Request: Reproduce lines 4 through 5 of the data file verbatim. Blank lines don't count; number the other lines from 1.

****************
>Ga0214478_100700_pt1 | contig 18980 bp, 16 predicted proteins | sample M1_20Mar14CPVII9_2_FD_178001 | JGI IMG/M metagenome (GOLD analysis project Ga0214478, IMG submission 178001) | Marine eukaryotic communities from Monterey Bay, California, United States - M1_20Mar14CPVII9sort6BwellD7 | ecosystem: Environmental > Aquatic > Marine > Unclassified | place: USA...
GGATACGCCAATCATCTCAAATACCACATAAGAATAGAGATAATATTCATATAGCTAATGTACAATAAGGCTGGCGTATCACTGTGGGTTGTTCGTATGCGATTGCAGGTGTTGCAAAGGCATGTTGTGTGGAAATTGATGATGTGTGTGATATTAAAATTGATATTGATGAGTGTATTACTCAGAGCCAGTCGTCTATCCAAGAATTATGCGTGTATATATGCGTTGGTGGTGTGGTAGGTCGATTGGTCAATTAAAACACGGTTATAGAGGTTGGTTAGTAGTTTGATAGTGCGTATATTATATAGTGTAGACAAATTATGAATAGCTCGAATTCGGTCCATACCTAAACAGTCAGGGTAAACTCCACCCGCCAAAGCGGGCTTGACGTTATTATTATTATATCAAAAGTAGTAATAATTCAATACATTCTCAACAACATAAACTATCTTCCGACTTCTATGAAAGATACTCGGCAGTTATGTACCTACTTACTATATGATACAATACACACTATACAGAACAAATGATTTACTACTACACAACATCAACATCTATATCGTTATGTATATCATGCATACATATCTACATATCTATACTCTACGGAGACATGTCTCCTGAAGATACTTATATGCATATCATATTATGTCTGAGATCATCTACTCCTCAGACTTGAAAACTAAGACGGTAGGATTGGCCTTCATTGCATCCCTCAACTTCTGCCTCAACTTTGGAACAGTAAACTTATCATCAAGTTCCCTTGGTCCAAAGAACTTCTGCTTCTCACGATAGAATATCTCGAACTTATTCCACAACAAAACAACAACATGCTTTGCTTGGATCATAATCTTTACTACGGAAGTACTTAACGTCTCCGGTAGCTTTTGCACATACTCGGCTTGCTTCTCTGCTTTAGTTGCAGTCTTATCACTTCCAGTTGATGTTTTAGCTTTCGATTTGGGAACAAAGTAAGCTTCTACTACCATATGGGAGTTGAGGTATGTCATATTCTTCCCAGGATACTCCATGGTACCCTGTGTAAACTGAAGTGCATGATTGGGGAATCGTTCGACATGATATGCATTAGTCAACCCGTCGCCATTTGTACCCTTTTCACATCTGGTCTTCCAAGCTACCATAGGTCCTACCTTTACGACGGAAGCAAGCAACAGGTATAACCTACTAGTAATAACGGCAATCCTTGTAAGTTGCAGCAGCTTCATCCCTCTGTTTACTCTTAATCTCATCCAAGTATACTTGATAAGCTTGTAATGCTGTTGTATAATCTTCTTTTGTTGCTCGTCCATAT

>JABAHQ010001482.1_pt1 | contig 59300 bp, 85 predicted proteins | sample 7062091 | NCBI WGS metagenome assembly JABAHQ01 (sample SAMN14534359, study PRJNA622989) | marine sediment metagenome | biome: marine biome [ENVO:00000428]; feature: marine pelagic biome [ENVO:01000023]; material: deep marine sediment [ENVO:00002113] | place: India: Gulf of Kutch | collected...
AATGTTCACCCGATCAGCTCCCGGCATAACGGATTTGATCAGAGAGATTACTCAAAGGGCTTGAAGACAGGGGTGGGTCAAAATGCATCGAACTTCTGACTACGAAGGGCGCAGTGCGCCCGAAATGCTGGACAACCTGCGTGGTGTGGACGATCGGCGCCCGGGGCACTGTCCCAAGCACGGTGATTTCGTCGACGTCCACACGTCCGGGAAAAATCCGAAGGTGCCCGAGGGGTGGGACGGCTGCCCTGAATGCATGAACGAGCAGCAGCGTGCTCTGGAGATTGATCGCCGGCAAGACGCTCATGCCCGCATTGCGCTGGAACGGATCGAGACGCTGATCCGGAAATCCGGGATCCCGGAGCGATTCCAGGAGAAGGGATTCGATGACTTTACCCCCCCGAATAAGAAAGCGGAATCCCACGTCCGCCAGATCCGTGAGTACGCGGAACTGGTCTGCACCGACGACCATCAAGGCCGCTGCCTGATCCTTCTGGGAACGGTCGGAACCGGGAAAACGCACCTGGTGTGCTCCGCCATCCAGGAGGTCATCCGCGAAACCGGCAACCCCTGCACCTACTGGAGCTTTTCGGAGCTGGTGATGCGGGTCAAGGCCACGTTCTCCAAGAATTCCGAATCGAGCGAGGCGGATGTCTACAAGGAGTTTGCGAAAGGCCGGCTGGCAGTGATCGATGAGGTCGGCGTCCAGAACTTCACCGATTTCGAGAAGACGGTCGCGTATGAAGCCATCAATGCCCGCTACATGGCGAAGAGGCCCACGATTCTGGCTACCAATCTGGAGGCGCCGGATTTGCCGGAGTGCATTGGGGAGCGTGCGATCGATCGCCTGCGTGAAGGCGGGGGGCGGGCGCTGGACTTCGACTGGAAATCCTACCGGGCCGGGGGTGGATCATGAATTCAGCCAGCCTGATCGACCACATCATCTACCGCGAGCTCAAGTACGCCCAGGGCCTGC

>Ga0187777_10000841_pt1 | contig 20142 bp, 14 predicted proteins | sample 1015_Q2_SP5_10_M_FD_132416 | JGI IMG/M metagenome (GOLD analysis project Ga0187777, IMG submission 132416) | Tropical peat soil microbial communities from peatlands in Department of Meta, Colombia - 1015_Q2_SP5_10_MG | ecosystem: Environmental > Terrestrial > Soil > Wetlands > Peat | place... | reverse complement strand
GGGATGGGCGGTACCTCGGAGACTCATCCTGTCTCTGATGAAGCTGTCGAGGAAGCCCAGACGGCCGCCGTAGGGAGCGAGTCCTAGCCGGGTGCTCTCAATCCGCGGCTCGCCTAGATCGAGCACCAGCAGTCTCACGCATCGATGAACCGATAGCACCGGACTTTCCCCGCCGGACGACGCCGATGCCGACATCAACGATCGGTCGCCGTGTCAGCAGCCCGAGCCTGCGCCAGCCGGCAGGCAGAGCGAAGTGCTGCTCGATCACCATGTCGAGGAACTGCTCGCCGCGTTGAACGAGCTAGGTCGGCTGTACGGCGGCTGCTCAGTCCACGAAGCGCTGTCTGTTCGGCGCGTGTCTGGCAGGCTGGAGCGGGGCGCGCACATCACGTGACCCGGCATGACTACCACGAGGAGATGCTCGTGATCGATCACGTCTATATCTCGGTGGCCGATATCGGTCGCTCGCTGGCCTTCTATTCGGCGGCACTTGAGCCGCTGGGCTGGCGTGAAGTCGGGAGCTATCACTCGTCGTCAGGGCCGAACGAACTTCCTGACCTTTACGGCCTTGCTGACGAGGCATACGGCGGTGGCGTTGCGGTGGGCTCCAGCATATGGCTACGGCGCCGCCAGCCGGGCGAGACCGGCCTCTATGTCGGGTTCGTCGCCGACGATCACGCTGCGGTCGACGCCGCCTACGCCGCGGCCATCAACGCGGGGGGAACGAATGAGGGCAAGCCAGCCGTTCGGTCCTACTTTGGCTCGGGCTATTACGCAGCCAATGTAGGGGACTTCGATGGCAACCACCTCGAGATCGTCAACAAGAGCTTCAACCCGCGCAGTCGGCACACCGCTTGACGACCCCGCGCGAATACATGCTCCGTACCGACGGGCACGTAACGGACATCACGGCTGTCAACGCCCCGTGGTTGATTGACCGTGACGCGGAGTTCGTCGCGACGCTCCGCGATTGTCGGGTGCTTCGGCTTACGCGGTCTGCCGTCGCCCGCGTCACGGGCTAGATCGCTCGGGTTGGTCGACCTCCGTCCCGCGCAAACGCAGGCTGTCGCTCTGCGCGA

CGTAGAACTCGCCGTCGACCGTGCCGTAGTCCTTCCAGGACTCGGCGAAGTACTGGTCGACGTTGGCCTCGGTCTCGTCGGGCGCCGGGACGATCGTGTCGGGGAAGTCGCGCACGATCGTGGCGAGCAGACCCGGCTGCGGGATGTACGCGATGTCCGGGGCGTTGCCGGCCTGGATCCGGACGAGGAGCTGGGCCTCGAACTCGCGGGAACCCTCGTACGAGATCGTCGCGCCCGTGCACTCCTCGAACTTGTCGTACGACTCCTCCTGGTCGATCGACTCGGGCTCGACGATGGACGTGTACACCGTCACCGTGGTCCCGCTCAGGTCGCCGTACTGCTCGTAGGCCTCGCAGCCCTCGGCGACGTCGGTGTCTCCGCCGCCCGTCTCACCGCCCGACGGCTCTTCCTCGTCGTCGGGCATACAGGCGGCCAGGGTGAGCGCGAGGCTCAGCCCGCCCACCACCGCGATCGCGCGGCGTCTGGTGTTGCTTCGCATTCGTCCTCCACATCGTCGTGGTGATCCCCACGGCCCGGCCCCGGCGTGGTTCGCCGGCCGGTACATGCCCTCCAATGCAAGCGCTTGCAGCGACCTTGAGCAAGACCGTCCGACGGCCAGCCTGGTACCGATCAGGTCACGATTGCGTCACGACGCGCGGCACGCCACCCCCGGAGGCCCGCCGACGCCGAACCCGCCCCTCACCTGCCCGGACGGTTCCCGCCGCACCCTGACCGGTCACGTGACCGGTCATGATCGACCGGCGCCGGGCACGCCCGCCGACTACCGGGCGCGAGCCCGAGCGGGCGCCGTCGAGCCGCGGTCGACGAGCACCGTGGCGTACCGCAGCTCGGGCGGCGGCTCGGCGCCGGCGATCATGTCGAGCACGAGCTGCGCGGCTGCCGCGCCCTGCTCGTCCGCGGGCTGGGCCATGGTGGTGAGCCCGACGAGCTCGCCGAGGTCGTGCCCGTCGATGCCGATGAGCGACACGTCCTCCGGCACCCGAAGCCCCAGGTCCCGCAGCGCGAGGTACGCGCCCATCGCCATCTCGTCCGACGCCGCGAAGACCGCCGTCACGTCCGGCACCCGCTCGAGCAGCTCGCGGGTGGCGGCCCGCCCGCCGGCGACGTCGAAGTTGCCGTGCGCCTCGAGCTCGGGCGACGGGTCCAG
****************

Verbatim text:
AATGTTCACCCGATCAGCTCCCGGCATAACGGATTTGATCAGAGAGATTACTCAAAGGGCTTGAAGACAGGGGTGGGTCAAAATGCATCGAACTTCTGACTACGAAGGGCGCAGTGCGCCCGAAATGCTGGACAACCTGCGTGGTGTGGACGATCGGCGCCCGGGGCACTGTCCCAAGCACGGTGATTTCGTCGACGTCCACACGTCCGGGAAAAATCCGAAGGTGCCCGAGGGGTGGGACGGCTGCCCTGAATGCATGAACGAGCAGCAGCGTGCTCTGGAGATTGATCGCCGGCAAGACGCTCATGCCCGCATTGCGCTGGAACGGATCGAGACGCTGATCCGGAAATCCGGGATCCCGGAGCGATTCCAGGAGAAGGGATTCGATGACTTTACCCCCCCGAATAAGAAAGCGGAATCCCACGTCCGCCAGATCCGTGAGTACGCGGAACTGGTCTGCACCGACGACCATCAAGGCCGCTGCCTGATCCTTCTGGGAACGGTCGGAACCGGGAAAACGCACCTGGTGTGCTCCGCCATCCAGGAGGTCATCCGCGAAACCGGCAACCCCTGCACCTACTGGAGCTTTTCGGAGCTGGTGATGCGGGTCAAGGCCACGTTCTCCAAGAATTCCGAATCGAGCGAGGCGGATGTCTACAAGGAGTTTGCGAAAGGCCGGCTGGCAGTGATCGATGAGGTCGGCGTCCAGAACTTCACCGATTTCGAGAAGACGGTCGCGTATGAAGCCATCAATGCCCGCTACATGGCGAAGAGGCCCACGATTCTGGCTACCAATCTGGAGGCGCCGGATTTGCCGGAGTGCATTGGGGAGCGTGCGATCGATCGCCTGCGTGAAGGCGGGGGGCGGGCGCTGGACTTCGACTGGAAATCCTACCGGGCCGGGGGTGGATCATGAATTCAGCCAGCCTGATCGACCACATCATCTACCGCGAGCTCAAGTACGCCCAGGGCCTGC

>Ga0187777_10000841_pt1 | contig 20142 bp, 14 predicted proteins | sample 1015_Q2_SP5_10_M_FD_132416 | JGI IMG/M metagenome (GOLD analysis project Ga0187777, IMG submission 132416) | Tropical peat soil microbial communities from peatlands in Department of Meta, Colombia - 1015_Q2_SP5_10_MG | ecosystem: Environmental > Terrestrial > Soil > Wetlands > Peat | place... | reverse complement strand